In my recent article regarding the implementation of a MIP solution with Mikrotik RouterOS clients, I described some of the issues surrounding the a MIP solution as well as some of the solutions.Â This article generated quite a bit of response and I wanted to take the time to now offer some business ideas for how this can be useful to WISPs.
Archive for September, 2008
It seems to be “all the rage”.Â Mobile IP.Â In reality, mobile IP, describes the ability for a user to move across a network without having to renumber his devices.Â This definition holds true even if a user moves from one network to another.Â In other words, a user is able to keep his IP address without regard to where his device exists on the internet.Â That’s not exactly what I’m gonna describe here, but it is a very close approximation.
The solution you are about to read is real and tested….names (and IPs) may be changed to protect the innocent…
In this article, I want to describe how to tunnel EoIP over a PPtP connection.Â EoIP is a Mikrotik specific method of bridging ethernet traffic over a routed network.Â The problem with using EoIP as a “VPN”, is that it is not encrypted.Â The network we will build in this article will tunnel the EoIP traffic over an encrypted PPtP tunnel.Â There are other methods available in later versions of Mikrotik RouterOS to accomplish this functionality (OpenVPN, for one example) and I will be adding articles on some of these at a later time.Â the method described in this article will work in any version of Mikrotik RouterOS.Â It has been tested under 2.8.28, 2.9.51 and 3.13.
In “normal” routing, you have a set of routes that tell the router about how to reach certain networks.Â Policy routing is a way to do the same thing, but have different “paths” or routes for various types of traffic.Â In this article, we will explore the requirements for setting up policy routing and explain some of the concepts involved.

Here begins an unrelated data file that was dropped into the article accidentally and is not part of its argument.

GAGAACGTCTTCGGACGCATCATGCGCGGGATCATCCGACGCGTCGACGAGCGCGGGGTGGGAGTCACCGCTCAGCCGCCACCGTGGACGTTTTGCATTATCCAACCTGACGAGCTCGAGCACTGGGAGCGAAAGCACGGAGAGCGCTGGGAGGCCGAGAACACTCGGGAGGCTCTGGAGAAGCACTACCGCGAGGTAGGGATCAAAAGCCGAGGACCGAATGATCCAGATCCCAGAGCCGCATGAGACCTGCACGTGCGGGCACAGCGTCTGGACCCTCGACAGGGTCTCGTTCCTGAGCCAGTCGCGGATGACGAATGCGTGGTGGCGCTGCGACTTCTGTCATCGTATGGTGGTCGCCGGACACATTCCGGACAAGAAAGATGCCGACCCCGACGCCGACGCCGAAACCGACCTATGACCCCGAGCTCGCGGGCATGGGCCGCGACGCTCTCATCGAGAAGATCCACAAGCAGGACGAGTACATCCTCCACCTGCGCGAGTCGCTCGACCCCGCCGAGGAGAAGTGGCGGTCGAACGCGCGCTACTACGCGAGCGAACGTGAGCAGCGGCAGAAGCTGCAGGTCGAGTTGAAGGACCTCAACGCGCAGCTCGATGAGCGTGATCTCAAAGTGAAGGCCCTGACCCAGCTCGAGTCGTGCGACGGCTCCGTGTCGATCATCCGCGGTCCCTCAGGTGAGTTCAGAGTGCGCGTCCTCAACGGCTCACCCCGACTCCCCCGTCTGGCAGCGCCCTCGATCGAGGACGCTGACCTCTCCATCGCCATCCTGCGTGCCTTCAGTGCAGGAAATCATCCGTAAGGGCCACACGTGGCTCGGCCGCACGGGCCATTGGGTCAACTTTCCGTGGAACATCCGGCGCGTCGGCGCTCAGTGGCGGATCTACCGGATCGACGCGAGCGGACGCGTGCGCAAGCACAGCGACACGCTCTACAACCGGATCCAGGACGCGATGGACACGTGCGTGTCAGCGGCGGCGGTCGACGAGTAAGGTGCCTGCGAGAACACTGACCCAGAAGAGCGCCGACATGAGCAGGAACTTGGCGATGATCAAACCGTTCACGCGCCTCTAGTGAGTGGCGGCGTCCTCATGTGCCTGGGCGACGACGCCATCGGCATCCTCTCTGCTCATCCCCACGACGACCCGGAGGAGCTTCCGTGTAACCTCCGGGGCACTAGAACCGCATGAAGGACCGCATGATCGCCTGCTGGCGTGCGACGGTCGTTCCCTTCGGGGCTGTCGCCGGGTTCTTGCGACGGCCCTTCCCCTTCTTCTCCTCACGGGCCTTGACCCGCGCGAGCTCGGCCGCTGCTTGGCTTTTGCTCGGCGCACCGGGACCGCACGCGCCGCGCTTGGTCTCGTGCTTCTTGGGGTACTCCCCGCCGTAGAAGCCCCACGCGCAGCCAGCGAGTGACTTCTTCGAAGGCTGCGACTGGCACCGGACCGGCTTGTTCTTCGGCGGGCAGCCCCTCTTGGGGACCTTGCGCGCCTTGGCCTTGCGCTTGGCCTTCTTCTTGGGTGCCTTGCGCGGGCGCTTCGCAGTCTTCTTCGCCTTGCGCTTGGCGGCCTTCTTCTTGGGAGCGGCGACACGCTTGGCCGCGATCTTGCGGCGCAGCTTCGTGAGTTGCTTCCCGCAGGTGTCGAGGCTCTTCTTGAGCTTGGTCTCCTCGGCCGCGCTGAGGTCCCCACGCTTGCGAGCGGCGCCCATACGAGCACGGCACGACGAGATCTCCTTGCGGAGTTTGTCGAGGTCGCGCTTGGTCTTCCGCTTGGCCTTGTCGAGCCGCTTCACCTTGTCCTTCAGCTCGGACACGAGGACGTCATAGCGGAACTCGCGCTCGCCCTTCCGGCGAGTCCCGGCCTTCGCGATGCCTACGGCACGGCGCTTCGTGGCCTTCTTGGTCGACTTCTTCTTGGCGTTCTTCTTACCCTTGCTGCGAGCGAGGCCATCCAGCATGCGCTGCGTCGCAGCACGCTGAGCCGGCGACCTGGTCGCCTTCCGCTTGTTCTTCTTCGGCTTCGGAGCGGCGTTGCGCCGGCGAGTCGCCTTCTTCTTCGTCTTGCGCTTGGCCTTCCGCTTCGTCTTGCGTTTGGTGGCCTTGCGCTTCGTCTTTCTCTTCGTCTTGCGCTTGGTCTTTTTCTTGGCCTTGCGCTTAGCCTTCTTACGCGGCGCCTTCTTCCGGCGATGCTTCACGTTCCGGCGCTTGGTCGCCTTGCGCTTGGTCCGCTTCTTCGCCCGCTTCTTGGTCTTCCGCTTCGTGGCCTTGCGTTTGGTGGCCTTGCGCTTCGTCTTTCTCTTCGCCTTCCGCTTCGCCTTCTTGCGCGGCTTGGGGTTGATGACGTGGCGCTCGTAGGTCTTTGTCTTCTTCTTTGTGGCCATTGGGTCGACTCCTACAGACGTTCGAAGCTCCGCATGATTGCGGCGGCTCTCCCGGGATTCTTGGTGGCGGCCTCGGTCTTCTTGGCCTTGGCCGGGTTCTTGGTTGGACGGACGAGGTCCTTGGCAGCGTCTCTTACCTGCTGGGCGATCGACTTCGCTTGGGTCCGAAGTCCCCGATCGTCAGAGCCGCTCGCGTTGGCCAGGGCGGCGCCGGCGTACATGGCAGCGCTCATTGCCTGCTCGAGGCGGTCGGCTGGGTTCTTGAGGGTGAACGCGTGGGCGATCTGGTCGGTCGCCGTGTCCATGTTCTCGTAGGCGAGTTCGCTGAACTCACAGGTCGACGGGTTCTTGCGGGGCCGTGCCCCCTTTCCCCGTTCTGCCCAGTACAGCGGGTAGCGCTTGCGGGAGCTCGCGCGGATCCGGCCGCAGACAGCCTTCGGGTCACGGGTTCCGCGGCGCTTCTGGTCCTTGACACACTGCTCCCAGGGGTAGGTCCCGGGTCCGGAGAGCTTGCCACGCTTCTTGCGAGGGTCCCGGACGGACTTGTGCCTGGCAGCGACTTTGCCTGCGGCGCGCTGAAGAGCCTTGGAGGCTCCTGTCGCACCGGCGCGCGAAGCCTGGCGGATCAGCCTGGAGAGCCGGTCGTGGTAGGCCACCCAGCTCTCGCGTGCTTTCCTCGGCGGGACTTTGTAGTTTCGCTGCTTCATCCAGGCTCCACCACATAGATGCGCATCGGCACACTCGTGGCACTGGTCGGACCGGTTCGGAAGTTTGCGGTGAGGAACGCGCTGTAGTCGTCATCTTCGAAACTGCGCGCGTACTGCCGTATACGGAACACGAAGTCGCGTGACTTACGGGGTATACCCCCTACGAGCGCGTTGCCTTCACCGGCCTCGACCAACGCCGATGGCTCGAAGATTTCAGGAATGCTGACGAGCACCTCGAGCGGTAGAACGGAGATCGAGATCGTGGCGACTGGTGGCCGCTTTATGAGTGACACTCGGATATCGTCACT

This article is just a script that you can cut and paste (with small changes) to your router. It will set up the necessary stuff to automate backups.Â The script is commented well and the parts that you need to customize are highlighted, so that you know what has to be adjusted.Â This is based on a script posted on Mikrotik’s website, updated to work in 2.9.x and 3.x.
This helpful script was given to me.Â It was sent to me by WISP-Router (http://www.wisp-router.com/).Â Casey told me it was sent to them by one of their customers.Â It will create a beep that changes frequency as the alignment gets better/worse.Â Requires (of course) a MT router with a speaker onboard.
It’s a question that I get from time to time and it’s time to answer here.Â If you understand the fundamental principles of networking, then all the other parts of building and maintaining an ISP network (wired OR wireless) are much simpler.Â In this series of articles we will discuss the processes that make IP networking function by delving into the fundamentals of how subnetting works, how a router USES subnet information and the very important arp process.
This topic is an easy topic to understand, but it is difficult to organize the materials and ideas needed to easily explain.Â This is because there are so many pieces that are related and understanding one part is necessary to understand the next.Â You, as a reader, may need to read this article more than once in order to fully understand all of the parts.Â We will use the following “talking points” to cover this topic:
- Networking basics – what is needed to make two or more computers communicate?
- What is a router and why is it a necessary component in aÂ network?
- Subnet masks and what they mean.Â What, exactly, IS a subnet address and why do I care?
- ARP – what is it and what does it do?
- Wrap up and tying up the loose ends.